Scrambling for past precedent, pundits have looked to previous party revolts like those of 1896, 1912, 1924, 1948 and 1992.
But the most illustrative historical example has gone neglected: the presidential race of 1872. This long-forgotten political contest at the beginning of the Gilded Age – an era known for political corruption, partisanship and the rise of the giants of American industry – had a far-reaching effect upon American party politics, culminating in an economic transformation of the Republican Party in 1884.
The similarities between then and now are remarkable.
For one thing, like the 2016 presidential campaign, the post-Civil-War U.S. national party system was riven by rabid partisanship and intra-party infighting. For another, like the 2016 presidential campaign, free trade was the dominant issue in national politics. And much like Trump’s conspiratorial views on U.S. trade with China, many Gilded Age Republicans viewed free trade with extreme hostility and suspicion.
‘America for Americans’
Following the end of the Civil War in 1865, the Republican Party base in fact looked very much like that of today on the issue of trade.
Like today, a majority of Republicans, fearing free trade, rallied behind protectionism. Anyone attending Republican stump speeches and parades during the 1870s and 1880s could not have missed the GOP rank and file proudly waving banners with slogans like “America for Americans” and “Protection for the American Workingman.”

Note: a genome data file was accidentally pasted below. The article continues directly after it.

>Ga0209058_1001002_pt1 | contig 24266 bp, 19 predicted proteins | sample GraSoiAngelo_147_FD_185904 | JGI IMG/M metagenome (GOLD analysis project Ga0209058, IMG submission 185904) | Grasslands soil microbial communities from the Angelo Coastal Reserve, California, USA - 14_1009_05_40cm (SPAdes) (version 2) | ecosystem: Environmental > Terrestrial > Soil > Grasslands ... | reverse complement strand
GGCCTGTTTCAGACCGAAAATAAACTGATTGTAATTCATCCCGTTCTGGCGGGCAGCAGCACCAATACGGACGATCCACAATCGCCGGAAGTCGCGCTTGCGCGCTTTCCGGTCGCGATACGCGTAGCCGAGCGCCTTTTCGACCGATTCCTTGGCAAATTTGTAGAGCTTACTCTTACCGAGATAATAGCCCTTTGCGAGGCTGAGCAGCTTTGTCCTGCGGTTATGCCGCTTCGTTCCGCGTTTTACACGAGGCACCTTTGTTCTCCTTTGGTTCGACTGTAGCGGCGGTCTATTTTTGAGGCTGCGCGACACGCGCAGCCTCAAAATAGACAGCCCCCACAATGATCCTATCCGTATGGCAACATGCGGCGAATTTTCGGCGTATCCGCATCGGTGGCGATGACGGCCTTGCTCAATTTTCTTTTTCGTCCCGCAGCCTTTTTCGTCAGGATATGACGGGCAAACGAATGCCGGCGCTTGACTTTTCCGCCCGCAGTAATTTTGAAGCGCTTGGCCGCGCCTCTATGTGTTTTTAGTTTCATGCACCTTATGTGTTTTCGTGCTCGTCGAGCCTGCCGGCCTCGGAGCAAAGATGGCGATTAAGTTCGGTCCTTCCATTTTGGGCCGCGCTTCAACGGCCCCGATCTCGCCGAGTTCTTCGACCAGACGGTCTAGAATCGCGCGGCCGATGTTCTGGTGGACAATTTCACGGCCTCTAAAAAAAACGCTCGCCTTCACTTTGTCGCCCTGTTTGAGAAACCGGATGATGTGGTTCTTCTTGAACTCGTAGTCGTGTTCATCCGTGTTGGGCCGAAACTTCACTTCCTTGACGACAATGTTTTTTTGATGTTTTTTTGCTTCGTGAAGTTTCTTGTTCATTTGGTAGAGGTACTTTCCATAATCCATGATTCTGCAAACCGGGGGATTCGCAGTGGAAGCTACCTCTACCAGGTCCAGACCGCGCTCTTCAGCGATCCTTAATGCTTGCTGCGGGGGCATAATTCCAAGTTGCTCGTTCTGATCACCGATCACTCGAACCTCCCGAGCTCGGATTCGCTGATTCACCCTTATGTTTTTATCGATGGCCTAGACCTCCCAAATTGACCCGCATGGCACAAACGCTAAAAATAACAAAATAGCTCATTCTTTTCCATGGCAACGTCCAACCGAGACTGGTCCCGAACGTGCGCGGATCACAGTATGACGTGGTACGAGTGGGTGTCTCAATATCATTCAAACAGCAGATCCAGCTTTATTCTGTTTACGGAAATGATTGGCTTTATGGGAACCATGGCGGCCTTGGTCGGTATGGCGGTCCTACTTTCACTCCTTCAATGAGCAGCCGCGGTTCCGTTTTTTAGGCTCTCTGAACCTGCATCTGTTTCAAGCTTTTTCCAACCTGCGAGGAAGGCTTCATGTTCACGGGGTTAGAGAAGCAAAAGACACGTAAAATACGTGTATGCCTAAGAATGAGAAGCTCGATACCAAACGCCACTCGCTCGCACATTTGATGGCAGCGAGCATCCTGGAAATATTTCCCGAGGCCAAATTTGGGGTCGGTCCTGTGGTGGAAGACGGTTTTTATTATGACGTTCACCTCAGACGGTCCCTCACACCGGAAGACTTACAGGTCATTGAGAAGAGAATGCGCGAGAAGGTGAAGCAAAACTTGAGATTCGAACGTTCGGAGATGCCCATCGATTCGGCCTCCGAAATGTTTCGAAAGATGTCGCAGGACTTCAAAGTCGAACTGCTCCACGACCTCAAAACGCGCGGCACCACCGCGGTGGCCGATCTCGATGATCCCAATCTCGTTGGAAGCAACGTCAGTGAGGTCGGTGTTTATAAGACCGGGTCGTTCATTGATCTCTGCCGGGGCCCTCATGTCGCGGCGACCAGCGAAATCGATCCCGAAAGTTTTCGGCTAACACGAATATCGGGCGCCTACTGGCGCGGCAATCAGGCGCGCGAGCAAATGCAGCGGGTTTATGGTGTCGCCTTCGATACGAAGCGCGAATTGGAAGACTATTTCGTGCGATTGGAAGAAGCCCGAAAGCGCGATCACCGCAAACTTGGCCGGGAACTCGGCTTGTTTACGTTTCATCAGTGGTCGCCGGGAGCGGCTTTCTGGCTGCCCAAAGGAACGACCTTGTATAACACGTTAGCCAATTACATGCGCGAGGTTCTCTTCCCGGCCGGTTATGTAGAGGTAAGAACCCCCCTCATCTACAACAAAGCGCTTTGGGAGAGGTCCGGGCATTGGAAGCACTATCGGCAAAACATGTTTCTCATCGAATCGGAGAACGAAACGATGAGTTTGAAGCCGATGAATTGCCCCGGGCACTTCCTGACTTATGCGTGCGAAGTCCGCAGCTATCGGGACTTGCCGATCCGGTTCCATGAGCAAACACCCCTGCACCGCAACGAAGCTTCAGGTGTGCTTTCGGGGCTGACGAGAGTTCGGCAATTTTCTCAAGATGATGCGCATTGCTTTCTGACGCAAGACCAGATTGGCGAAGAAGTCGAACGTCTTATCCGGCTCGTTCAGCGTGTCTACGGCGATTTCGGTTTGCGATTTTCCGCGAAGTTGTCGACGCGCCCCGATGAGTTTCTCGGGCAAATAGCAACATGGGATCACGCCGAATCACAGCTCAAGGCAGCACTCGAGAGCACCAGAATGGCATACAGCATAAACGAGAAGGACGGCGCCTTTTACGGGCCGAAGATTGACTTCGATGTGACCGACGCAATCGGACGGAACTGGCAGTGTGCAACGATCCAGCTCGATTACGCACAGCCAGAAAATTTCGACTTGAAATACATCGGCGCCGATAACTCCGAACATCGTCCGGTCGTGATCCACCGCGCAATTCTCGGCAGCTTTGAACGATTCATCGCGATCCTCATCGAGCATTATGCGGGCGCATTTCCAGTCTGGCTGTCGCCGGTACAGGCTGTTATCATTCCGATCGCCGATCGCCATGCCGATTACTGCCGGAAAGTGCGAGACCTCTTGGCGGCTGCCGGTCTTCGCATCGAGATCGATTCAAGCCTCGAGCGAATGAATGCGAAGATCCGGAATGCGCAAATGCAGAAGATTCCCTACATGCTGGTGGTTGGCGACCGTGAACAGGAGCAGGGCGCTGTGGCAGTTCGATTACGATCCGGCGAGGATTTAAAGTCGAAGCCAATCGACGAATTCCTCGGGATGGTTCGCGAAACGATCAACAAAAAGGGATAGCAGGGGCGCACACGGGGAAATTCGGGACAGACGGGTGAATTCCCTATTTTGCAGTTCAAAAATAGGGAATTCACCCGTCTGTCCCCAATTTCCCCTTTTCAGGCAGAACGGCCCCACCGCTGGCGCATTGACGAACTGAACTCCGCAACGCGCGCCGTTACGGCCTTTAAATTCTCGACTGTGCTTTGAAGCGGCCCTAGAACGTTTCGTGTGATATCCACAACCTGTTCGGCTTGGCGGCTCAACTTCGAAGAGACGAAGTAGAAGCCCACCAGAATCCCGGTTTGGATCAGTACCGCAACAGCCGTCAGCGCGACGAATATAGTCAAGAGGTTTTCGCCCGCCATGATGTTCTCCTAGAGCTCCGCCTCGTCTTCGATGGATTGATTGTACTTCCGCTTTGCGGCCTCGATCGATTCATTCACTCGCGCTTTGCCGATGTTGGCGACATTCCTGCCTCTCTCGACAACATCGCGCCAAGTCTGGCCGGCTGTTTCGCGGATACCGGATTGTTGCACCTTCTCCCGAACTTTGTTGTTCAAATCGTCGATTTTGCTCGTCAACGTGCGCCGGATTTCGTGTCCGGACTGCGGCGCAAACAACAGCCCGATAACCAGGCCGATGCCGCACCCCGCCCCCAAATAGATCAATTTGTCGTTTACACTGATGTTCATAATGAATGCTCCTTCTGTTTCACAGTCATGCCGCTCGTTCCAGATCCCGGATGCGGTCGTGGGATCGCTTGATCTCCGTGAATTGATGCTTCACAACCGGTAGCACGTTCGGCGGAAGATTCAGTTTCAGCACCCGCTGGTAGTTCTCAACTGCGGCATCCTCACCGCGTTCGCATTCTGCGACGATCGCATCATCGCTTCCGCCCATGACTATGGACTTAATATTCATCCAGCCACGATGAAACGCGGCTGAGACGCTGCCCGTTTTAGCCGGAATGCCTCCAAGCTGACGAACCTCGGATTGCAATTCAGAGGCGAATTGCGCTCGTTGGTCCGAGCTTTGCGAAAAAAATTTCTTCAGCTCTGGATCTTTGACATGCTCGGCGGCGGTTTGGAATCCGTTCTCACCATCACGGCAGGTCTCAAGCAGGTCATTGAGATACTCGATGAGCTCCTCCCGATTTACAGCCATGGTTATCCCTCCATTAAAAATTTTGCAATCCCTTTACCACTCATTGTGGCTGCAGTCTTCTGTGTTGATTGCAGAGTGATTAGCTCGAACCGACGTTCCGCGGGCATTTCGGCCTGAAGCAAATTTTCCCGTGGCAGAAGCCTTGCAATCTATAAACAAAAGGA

These would become the GOP’s economic nationalist mantras for decades to come.
As a result, by the early 1870s, only a dwindling free-trade minority remained within the Republican Party. They were primarily intellectual elites – journalists, editors, academics – from the Northeast and Midwest. Desperate and disillusioned, these abolitionist advocates of economic liberalism now feared that the same party that had only just freed American slaves was now going to shackle American trade.
In 1872, as the GOP turned ever more toward economic nationalism, these pro-free-trade Republicans made a fateful decision. They decided to run an independent presidential candidate to oppose the corruption-laden protectionist Republican incumbent, Ulysses S. Grant.
They called their splinter group the Liberal Republican Party (“liberal” at this time meaning a support for liberal economic policies like free trade) and held their national convention in Cincinnati. They made sure that the independent party’s platform contained a free trade plank, as well as a more conciliatory stance toward the South and a call for civil service reform.